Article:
The quote made famous by Michael Foreman and Christine Counsel is worth keeping at the forefront of our minds when we are considering the implication of the curriculum on the acquisition of sticky knowledge: 

“The curriculum is the progression model.” 

Progress means ‘knowing more and remembering more’. It centres upon building (mostly transferrable) knowledge of vocabulary, events, people, places, concepts and procedures. In summary, if a child has learnt the curriculum, they have made progress. 

Let’s consider progression from the perspective of knowing more and remembering more. We need to establish the required knowledge that we want children to learn, and we need to decide how that knowledge fits into the Long-term plan for that subject. Instead of a having a sole focus on the question “Why this? Why now”, let’s also throw into the mix “Why this knowledge? Why teach it here?”

I cannot write an article about Sticky Knowledge without acknowledging the importance of prior learning. Let’s start with cognitive load; one way to reduce cognitive load is to take new material and relate it to prior learning. Our taught curriculum should be related back to the knowledge that pupils have already been taught. By doing this, pupils will engage with the curriculum more, experience success and it will enable pupils to make connections. 

In a curriculum, it is important that we can demonstrate the following: 

  • The prior learning that pupils need to have learnt (not just covered) to access current learning
  • How current learning builds on prior learning and prepares them for future learning.

The important point is this. Do pupils understand:

  • How what they have learnt before is going to help them to access this new topic?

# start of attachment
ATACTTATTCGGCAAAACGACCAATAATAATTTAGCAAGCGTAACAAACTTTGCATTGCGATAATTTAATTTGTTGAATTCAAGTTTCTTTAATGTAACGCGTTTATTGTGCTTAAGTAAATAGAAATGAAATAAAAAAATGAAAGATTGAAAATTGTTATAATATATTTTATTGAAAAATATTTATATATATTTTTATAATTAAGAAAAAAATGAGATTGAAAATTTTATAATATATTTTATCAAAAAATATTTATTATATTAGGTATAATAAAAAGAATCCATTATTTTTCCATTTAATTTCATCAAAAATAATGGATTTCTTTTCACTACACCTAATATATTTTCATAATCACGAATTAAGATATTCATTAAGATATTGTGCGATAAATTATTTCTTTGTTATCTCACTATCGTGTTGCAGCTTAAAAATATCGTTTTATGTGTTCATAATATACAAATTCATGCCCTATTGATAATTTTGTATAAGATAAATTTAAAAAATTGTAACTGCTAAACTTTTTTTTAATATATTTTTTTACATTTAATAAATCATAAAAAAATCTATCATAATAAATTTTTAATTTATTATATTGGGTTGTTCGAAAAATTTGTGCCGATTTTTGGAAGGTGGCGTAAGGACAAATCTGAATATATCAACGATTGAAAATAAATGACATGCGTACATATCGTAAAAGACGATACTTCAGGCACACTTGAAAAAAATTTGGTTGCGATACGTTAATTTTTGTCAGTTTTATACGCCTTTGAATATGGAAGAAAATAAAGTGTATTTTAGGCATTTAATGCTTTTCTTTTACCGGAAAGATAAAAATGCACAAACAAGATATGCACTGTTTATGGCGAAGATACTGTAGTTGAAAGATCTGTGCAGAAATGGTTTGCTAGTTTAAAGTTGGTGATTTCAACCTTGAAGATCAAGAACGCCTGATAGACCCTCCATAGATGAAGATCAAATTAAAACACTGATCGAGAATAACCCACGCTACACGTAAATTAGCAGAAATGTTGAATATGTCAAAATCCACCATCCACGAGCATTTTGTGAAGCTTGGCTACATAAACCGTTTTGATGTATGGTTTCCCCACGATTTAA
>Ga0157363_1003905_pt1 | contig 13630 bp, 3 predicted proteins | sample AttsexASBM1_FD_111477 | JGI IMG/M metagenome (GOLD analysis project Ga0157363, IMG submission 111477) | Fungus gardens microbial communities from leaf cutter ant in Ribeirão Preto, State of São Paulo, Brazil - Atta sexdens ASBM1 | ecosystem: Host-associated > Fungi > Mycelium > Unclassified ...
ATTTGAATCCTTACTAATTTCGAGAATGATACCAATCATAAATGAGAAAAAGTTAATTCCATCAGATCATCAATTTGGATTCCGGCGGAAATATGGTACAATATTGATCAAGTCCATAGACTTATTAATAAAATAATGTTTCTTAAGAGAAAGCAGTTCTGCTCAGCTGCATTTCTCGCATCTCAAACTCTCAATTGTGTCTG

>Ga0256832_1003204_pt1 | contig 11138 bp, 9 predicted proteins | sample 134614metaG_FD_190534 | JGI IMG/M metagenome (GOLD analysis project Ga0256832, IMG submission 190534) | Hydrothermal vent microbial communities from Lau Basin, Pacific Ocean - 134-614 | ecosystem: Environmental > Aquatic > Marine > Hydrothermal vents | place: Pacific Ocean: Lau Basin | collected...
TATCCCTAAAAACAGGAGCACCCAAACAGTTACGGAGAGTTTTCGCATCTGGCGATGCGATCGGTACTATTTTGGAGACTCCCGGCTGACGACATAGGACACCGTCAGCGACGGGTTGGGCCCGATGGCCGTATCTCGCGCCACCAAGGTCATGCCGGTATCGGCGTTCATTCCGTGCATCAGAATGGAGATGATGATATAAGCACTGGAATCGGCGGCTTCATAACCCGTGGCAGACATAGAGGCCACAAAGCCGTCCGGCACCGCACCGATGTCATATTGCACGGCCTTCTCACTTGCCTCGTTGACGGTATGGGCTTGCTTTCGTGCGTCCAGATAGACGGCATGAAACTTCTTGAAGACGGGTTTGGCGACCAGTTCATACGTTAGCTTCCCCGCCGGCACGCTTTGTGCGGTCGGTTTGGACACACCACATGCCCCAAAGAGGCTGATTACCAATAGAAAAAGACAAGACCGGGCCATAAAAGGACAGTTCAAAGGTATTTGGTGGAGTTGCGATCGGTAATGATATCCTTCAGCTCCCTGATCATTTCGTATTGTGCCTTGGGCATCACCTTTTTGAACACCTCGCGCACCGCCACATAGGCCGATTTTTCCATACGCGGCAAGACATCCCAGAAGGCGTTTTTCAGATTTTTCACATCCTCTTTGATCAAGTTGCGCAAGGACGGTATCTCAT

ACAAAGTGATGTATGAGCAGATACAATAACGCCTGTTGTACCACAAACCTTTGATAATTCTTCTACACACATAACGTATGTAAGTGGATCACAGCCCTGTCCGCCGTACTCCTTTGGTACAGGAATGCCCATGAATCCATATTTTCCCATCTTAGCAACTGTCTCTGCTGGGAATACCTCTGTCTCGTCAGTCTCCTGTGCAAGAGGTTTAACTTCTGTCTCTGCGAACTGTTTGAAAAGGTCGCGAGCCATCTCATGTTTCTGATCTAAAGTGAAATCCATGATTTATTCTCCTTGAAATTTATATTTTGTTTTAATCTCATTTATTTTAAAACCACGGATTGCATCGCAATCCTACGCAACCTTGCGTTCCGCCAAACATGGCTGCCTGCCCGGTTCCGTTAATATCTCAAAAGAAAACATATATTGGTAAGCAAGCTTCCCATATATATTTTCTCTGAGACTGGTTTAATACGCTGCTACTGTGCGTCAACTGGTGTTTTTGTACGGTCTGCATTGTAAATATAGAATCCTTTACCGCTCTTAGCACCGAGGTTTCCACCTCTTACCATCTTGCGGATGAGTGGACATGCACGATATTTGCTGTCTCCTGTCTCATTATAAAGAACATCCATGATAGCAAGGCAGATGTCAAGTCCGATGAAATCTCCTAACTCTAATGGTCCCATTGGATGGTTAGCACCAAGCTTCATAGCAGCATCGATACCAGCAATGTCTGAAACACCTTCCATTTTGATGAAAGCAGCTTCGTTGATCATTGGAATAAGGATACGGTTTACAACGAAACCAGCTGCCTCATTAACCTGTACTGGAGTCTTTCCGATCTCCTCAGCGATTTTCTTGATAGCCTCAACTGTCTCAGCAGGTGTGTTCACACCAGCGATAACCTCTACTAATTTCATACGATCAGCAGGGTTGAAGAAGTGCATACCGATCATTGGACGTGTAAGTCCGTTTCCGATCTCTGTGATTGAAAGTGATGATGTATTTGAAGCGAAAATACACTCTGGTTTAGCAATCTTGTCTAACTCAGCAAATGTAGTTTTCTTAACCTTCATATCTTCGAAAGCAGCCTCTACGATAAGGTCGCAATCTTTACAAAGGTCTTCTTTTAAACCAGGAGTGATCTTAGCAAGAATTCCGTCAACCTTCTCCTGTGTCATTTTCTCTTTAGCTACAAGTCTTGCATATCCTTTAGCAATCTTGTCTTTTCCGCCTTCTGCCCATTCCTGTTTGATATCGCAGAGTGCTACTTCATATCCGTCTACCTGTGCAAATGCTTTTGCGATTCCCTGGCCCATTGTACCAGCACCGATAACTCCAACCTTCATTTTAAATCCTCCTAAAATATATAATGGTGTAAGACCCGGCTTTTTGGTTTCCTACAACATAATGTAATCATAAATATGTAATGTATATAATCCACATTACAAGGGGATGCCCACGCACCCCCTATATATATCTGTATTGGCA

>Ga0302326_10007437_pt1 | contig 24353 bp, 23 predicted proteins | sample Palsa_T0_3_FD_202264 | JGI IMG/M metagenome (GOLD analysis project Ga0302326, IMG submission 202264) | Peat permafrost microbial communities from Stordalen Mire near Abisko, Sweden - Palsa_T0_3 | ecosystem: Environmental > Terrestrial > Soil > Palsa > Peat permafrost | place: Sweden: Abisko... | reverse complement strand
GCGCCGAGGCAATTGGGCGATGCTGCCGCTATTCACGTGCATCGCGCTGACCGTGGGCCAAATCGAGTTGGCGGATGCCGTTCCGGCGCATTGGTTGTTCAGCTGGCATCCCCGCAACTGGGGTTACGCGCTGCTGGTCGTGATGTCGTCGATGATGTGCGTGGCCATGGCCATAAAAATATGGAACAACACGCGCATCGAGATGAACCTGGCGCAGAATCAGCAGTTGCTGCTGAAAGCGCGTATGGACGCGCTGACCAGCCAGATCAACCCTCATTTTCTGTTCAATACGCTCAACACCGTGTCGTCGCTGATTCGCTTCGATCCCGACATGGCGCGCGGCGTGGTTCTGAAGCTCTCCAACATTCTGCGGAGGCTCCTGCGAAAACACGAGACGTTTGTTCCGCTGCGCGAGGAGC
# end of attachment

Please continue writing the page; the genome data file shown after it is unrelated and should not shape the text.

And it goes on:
• How is this learning going to help them to access new learning in the future?
  • How does this learning link to something they will be learning in another subject?
  • How this learning links to something they have learned in a previous term or year group?

High Leverage Teaching

In “The Hidden Lives of Learners”, Graham Nuthall concluded that single learning experiences do not manifest themselves as learning; that pupils need multiple opportunities (three being the magic number) to understand knowledge from different angles to make sense of the new information and slot it usefully into existing schemata. 

What do we mean by high leverage teaching? High leverage teaching is about optimum inclusion and progress. High leverage teaching harnesses the power of memory for enjoyable lessons, where every pupil achieves. 

When planning ‘high leverage’ lessons, we need to keep at the forefront of our minds, what we want the children to learn. A recent Ofsted report made the following claim: “Year 3 did not become secure in key religious ideas or practices. Pupils spent most of the lesson making a present for a baby, which did not deepen their understanding of Baptism.”

In my opinion, there are three main guiding principles for securing high leverage teaching:

  1. Lessons focus squarely on the knowledge identified as powerful. These lessons do not include activities that distract from the goal of the knowledge
  2. Pupils are given opportunities to over-learn the knowledge and vocabulary identified as powerful. Research tells us that over-learning is good for making knowledge stick. Teaching provides pupils with multiple opportunities to recall information
  3. Pupils are helped to fit new knowledge into their existing schema. 

What else can we do to ensure that pupils know more and remember more? 

We can:

  • Build strategies into lessons around securing attention, inclusive questioning
  • Break concepts and tasks into smaller practicable steps and elements, to avoid memory overload
  • Increase the range, intensity and frequency of practice tasks so that pupils gain confidence and fluency
  • Engage in CFU (Checking for Understanding) and spaced quizzing so that long-term memory and recall are strengthened away from the recency of knowledge.

Emma Adcock

Director of Training and Research, Join the conversation with me on twitter @EmmaAdcock4